Entertainment & Arts

Guillermo del Toro on refusing to be silenced at the Golden Globes

Guillermo del Toro, director of The Shape of Water Image copyright Reuters

"Lower the music guys, one second."

Guillermo del Toro was mid-acceptance speech at Sunday night's Golden Globes when the orchestra began playing him off.

"It's taken 25 years [to win this award]," The Shape Of Water director laughed. "Give me a minute. Give me a minute!"

Not only did his demand prompt cheers from the audience - but it was also effective, as the orchestra did in fact back off and allow him to finish.

Del Toro went on to complete his speech, later praised for its poignancy, in which he stressed that making movies had "saved his life" on three separate occasions.

"I understand that there's a show to run and I understand that they needed to get going," the director tells BBC News.

"But there is also the need [for the winner] to acknowledge a few people that were integral to the process of the movie, and to finish your thought."

Image copyright Sophie Giraud
Image caption Del Toro directed The Shape Of Water - which stars Octavia Spencer and Sally Hawkins

Del Toro, who has also been nominated for best director at next month's Baftas, adds that the walk from the table to the stage can be overwhelming, and therefore require some extra time to gather your thoughts.

"When you reach that stage, you want a moment to recompose yourself and say what you think, so you know, I felt I needed just a few more seconds," he says.

Did anyone from the Globes tell him off for going over his allotted time?

"No no, the beautiful thing in the Globes is not that I asked for more time and the orchestra to be quiet, but that they gave it to me.

"That's the remarkable thing. It was very generous and very moving."

But del Toro's acceptance speech wasn't the only thing that caught viewers' attention during the presentation of best director.

While introducing the category, actress Natalie Portman said: "And here are the all-male nominees."

The camera panned to del Toro as she said it, but, he explains now, he hadn't initially heard what she said.

"From where we were sitting, sometimes what is said on the stage in the microphone is very hard to hear," he says.

"It's one thing on TV, and one thing around [the auditorium]. I heard the category, and I was reacting to that, and it was only a few beats later that you heard what she said.

"So all the reactions in the room were delayed by a couple of beats. On camera they happen faster because the microphones were much clearer to the TV than in the room."

Twitter erupted with praise for Portman's efforts to draw attention to the gender imbalance in film directing.

Image copyright Getty Images
Image caption Del Toro says directors such as Patty Jenkins and Greta Gerwig should be recognised

And del Toro says he "absolutely" agrees more women behind the camera should be recognised at awards ceremonies.

"Particularly in this year, with the movies that Greta Gerwig [director of Lady Bird] or Patty Jenkins [Wonder Woman] have made, it's very important I think to recognise it.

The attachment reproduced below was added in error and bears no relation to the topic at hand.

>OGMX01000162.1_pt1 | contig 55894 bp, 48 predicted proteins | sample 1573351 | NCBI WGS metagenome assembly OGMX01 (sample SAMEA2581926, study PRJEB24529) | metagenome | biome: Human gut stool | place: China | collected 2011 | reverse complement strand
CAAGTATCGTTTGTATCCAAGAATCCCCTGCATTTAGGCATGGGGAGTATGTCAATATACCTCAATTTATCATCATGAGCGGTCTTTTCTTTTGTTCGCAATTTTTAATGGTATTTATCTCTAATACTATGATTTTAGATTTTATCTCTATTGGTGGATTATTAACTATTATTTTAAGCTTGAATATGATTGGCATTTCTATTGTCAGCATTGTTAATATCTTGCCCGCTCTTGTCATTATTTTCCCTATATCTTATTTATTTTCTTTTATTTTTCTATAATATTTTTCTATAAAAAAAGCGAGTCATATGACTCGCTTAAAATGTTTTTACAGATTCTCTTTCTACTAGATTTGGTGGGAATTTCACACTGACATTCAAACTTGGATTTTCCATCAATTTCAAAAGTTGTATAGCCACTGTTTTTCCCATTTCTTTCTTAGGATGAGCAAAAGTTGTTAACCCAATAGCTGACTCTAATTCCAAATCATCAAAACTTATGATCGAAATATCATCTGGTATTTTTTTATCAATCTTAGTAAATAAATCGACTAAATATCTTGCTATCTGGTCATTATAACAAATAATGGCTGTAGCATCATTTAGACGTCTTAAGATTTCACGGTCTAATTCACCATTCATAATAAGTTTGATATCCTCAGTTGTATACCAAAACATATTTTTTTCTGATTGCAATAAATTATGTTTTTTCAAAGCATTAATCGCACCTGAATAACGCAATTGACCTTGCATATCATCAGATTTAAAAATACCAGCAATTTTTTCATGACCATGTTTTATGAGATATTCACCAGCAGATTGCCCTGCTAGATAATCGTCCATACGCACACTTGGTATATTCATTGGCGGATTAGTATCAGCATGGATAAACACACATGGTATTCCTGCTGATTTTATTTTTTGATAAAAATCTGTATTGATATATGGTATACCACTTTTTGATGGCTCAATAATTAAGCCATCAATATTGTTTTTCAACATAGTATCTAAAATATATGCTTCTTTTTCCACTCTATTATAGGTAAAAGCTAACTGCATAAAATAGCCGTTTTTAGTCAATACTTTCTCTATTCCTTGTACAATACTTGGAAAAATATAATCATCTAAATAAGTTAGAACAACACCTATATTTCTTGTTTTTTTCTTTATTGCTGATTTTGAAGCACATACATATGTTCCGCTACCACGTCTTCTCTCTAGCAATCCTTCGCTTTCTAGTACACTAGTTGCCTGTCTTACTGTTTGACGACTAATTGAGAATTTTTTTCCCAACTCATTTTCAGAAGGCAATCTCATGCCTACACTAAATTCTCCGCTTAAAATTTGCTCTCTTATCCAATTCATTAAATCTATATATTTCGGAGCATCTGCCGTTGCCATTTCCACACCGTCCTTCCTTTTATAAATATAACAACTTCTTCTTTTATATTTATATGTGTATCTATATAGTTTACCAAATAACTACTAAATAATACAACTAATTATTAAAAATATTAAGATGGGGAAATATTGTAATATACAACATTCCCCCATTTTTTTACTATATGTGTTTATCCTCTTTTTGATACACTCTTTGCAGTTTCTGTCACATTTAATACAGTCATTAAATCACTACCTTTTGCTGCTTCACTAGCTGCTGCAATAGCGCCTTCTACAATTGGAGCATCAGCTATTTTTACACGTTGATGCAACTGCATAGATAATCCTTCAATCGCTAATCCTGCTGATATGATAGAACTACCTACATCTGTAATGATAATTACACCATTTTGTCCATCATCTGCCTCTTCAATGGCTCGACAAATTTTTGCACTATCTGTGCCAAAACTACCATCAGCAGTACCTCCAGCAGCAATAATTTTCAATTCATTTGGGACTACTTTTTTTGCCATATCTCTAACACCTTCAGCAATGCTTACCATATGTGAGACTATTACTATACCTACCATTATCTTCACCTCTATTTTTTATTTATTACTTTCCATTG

"There is a reason to do it, there is material to do it. The important thing is to recognise this season there are films that are very worthy, made by very good female storytellers."

Del Toro is riding on the crest of a wave at the moment. Shortly after the Globes ceremony, he heard The Shape Of Water had also picked up the most nominations (12) at this year's Bafta film awards.

"It felt fantastic... you feel elated to be in the conversation," he says of the Bafta recognition.

Image copyright Fox Searchlight Pictures
Image caption The Shape Of Water has been nominated for 12 awards at this year's Baftas

"After 25 years, you know it doesn't happen every time, so you learn to be grateful and humble, but also encouraged, and I think the Baftas have a stature and have a way to reach an audience and lift a movie above the end-of-year din or the beginning of awards season.

"That is significant for a film-maker, this [awards] season is about reaching the Olympics, and being in the Olympics is very good, you feel each round is important, not about you, but about the movie reaching an audience and being rewarded for taking a risk or being bold or inventive and unique."

The Shape Of Water stars British actress Sally Hawkins as a janitor who forms a relationship with an amphibious creature being held in captivity.

During his Globes speech, del Toro credited the film, along with two of his others - 2006's Pan's Labyrinth and 2001's Devil's Backbone - with "saving his life".

"This movie's ultimately a biography, and out of this really dark turmoil, you find a little bit of light. And that has happened to be several times in 25 years of storytelling," he tells the BBC.

"It happened certainly on The Devil's Backbone. I was at the end of my rope after having done only two movies, one of them - Mimic - was with Miramax Dimension, that was such a bad experience, such a harrowing experience, and then there was the kidnapping of my father shortly thereafter. After that, Devil's Backbone picked me up and healed me.

"And in a different set of circumstances, that happened with Pan's Labyrinth. These movies come out of that very dark night of the soul."

The Shape Of Water is released in the UK on 14 February 2018.

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